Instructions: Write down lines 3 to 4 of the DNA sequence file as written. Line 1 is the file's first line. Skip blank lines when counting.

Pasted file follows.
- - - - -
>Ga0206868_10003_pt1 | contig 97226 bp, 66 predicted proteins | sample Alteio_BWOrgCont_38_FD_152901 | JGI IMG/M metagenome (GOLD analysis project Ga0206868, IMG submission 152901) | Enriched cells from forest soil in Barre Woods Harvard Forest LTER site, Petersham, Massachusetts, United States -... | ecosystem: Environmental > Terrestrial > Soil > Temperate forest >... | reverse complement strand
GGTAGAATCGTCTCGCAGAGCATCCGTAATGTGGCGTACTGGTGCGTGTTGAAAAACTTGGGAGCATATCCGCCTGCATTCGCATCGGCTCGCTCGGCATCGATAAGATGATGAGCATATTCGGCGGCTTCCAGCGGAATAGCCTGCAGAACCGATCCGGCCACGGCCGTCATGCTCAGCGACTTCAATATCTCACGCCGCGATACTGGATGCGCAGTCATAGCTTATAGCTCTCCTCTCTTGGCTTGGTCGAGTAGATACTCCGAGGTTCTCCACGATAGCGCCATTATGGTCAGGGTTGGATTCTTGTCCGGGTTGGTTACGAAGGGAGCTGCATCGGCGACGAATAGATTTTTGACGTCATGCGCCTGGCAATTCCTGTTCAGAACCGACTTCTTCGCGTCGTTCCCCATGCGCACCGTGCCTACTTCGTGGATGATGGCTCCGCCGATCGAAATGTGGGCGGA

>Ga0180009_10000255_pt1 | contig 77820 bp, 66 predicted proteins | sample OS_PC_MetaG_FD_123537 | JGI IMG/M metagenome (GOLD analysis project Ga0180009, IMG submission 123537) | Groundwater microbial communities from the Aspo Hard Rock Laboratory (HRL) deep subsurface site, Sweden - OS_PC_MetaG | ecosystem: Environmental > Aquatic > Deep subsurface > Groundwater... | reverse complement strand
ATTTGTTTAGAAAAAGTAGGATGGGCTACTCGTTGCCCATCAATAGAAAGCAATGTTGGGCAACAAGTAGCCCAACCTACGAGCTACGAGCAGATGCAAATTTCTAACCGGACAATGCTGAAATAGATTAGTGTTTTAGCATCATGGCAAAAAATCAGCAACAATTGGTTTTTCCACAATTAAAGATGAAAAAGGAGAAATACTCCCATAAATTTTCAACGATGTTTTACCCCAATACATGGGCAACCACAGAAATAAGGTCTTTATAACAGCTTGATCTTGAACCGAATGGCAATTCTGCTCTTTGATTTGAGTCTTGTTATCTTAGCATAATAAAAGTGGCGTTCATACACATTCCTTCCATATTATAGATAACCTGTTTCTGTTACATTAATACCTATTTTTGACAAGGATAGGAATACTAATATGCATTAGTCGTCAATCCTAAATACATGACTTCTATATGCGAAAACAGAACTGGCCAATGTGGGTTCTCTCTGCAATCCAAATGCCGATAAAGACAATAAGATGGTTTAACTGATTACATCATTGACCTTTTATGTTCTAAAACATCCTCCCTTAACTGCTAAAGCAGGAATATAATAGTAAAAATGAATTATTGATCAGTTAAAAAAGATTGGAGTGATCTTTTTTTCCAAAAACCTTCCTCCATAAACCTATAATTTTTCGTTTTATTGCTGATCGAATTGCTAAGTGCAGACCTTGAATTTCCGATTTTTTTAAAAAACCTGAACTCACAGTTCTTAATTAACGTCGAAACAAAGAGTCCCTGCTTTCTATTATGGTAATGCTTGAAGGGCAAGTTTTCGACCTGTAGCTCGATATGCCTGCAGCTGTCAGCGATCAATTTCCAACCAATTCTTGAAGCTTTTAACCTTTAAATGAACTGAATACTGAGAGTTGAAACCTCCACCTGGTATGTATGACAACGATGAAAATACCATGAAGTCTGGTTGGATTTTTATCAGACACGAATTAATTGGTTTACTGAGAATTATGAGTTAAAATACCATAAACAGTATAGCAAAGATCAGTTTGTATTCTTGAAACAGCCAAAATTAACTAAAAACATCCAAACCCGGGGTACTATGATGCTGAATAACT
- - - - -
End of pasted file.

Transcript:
>Ga0180009_10000255_pt1 | contig 77820 bp, 66 predicted proteins | sample OS_PC_MetaG_FD_123537 | JGI IMG/M metagenome (GOLD analysis project Ga0180009, IMG submission 123537) | Groundwater microbial communities from the Aspo Hard Rock Laboratory (HRL) deep subsurface site, Sweden - OS_PC_MetaG | ecosystem: Environmental > Aquatic > Deep subsurface > Groundwater... | reverse complement strand
ATTTGTTTAGAAAAAGTAGGATGGGCTACTCGTTGCCCATCAATAGAAAGCAATGTTGGGCAACAAGTAGCCCAACCTACGAGCTACGAGCAGATGCAAATTTCTAACCGGACAATGCTGAAATAGATTAGTGTTTTAGCATCATGGCAAAAAATCAGCAACAATTGGTTTTTCCACAATTAAAGATGAAAAAGGAGAAATACTCCCATAAATTTTCAACGATGTTTTACCCCAATACATGGGCAACCACAGAAATAAGGTCTTTATAACAGCTTGATCTTGAACCGAATGGCAATTCTGCTCTTTGATTTGAGTCTTGTTATCTTAGCATAATAAAAGTGGCGTTCATACACATTCCTTCCATATTATAGATAACCTGTTTCTGTTACATTAATACCTATTTTTGACAAGGATAGGAATACTAATATGCATTAGTCGTCAATCCTAAATACATGACTTCTATATGCGAAAACAGAACTGGCCAATGTGGGTTCTCTCTGCAATCCAAATGCCGATAAAGACAATAAGATGGTTTAACTGATTACATCATTGACCTTTTATGTTCTAAAACATCCTCCCTTAACTGCTAAAGCAGGAATATAATAGTAAAAATGAATTATTGATCAGTTAAAAAAGATTGGAGTGATCTTTTTTTCCAAAAACCTTCCTCCATAAACCTATAATTTTTCGTTTTATTGCTGATCGAATTGCTAAGTGCAGACCTTGAATTTCCGATTTTTTTAAAAAACCTGAACTCACAGTTCTTAATTAACGTCGAAACAAAGAGTCCCTGCTTTCTATTATGGTAATGCTTGAAGGGCAAGTTTTCGACCTGTAGCTCGATATGCCTGCAGCTGTCAGCGATCAATTTCCAACCAATTCTTGAAGCTTTTAACCTTTAAATGAACTGAATACTGAGAGTTGAAACCTCCACCTGGTATGTATGACAACGATGAAAATACCATGAAGTCTGGTTGGATTTTTATCAGACACGAATTAATTGGTTTACTGAGAATTATGAGTTAAAATACCATAAACAGTATAGCAAAGATCAGTTTGTATTCTTGAAACAGCCAAAATTAACTAAAAACATCCAAACCCGGGGTACTATGATGCTGAATAACT